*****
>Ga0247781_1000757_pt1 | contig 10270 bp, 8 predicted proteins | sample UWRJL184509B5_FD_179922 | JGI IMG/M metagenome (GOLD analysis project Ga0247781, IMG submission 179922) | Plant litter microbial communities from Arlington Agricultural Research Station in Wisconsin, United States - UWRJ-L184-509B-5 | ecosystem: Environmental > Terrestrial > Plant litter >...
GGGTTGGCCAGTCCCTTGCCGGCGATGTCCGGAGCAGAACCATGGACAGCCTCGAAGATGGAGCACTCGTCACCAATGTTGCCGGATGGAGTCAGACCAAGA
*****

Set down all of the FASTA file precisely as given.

>Ga0247781_1000757_pt1 | contig 10270 bp, 8 predicted proteins | sample UWRJL184509B5_FD_179922 | JGI IMG/M metagenome (GOLD analysis project Ga0247781, IMG submission 179922) | Plant litter microbial communities from Arlington Agricultural Research Station in Wisconsin, United States - UWRJ-L184-509B-5 | ecosystem: Environmental > Terrestrial > Plant litter >...
GGGTTGGCCAGTCCCTTGCCGGCGATGTCCGGAGCAGAACCATGGACAGCCTCGAAGATGGAGCACTCGTCACCAATGTTGCCGGATGGAGTCAGACCAAGA